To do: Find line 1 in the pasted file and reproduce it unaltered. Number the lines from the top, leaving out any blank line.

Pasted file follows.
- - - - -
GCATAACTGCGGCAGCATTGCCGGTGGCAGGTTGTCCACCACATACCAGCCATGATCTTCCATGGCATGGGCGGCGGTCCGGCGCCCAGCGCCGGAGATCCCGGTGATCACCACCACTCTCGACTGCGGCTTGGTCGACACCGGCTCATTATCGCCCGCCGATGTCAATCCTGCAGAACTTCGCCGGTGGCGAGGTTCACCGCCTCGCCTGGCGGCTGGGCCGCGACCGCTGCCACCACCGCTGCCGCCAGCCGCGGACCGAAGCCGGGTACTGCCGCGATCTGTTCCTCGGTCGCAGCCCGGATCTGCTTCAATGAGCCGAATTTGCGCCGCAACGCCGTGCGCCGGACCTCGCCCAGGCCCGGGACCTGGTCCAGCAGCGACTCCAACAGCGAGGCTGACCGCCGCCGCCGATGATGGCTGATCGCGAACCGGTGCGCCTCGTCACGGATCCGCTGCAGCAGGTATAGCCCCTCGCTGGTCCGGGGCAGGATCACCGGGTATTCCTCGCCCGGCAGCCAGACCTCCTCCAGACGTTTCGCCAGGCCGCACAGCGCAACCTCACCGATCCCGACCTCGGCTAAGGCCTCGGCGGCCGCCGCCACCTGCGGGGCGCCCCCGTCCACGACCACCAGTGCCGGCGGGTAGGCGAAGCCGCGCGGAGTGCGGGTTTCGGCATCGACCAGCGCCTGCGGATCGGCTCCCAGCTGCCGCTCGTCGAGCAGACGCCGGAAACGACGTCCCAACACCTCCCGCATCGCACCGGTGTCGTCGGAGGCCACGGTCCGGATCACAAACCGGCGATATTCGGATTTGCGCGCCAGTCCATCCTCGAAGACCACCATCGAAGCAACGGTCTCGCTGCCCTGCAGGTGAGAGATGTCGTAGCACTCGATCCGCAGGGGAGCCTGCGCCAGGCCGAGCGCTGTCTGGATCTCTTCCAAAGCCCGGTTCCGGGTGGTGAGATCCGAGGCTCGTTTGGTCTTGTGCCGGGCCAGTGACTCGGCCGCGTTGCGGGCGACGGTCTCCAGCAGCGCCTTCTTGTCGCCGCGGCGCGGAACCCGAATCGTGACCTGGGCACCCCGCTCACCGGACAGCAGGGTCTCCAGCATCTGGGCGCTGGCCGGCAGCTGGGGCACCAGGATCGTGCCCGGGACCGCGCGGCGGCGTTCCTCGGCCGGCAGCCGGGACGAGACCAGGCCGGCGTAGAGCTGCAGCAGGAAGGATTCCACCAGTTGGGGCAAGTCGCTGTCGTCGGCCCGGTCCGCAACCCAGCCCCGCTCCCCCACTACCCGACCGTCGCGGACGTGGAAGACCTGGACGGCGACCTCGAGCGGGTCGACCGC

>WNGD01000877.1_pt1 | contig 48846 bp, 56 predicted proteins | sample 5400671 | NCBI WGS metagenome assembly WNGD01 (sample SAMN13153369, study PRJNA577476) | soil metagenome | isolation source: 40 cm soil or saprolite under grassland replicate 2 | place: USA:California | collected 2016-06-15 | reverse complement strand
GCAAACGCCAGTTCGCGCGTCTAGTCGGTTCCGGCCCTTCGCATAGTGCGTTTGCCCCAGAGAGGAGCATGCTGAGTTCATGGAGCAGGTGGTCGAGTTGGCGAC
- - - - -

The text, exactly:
GCATAACTGCGGCAGCATTGCCGGTGGCAGGTTGTCCACCACATACCAGCCATGATCTTCCATGGCATGGGCGGCGGTCCGGCGCCCAGCGCCGGAGATCCCGGTGATCACCACCACTCTCGACTGCGGCTTGGTCGACACCGGCTCATTATCGCCCGCCGATGTCAATCCTGCAGAACTTCGCCGGTGGCGAGGTTCACCGCCTCGCCTGGCGGCTGGGCCGCGACCGCTGCCACCACCGCTGCCGCCAGCCGCGGACCGAAGCCGGGTACTGCCGCGATCTGTTCCTCGGTCGCAGCCCGGATCTGCTTCAATGAGCCGAATTTGCGCCGCAACGCCGTGCGCCGGACCTCGCCCAGGCCCGGGACCTGGTCCAGCAGCGACTCCAACAGCGAGGCTGACCGCCGCCGCCGATGATGGCTGATCGCGAACCGGTGCGCCTCGTCACGGATCCGCTGCAGCAGGTATAGCCCCTCGCTGGTCCGGGGCAGGATCACCGGGTATTCCTCGCCCGGCAGCCAGACCTCCTCCAGACGTTTCGCCAGGCCGCACAGCGCAACCTCACCGATCCCGACCTCGGCTAAGGCCTCGGCGGCCGCCGCCACCTGCGGGGCGCCCCCGTCCACGACCACCAGTGCCGGCGGGTAGGCGAAGCCGCGCGGAGTGCGGGTTTCGGCATCGACCAGCGCCTGCGGATCGGCTCCCAGCTGCCGCTCGTCGAGCAGACGCCGGAAACGACGTCCCAACACCTCCCGCATCGCACCGGTGTCGTCGGAGGCCACGGTCCGGATCACAAACCGGCGATATTCGGATTTGCGCGCCAGTCCATCCTCGAAGACCACCATCGAAGCAACGGTCTCGCTGCCCTGCAGGTGAGAGATGTCGTAGCACTCGATCCGCAGGGGAGCCTGCGCCAGGCCGAGCGCTGTCTGGATCTCTTCCAAAGCCCGGTTCCGGGTGGTGAGATCCGAGGCTCGTTTGGTCTTGTGCCGGGCCAGTGACTCGGCCGCGTTGCGGGCGACGGTCTCCAGCAGCGCCTTCTTGTCGCCGCGGCGCGGAACCCGAATCGTGACCTGGGCACCCCGCTCACCGGACAGCAGGGTCTCCAGCATCTGGGCGCTGGCCGGCAGCTGGGGCACCAGGATCGTGCCCGGGACCGCGCGGCGGCGTTCCTCGGCCGGCAGCCGGGACGAGACCAGGCCGGCGTAGAGCTGCAGCAGGAAGGATTCCACCAGTTGGGGCAAGTCGCTGTCGTCGGCCCGGTCCGCAACCCAGCCCCGCTCCCCCACTACCCGACCGTCGCGGACGTGGAAGACCTGGACGGCGACCTCGAGCGGGTCGACCGC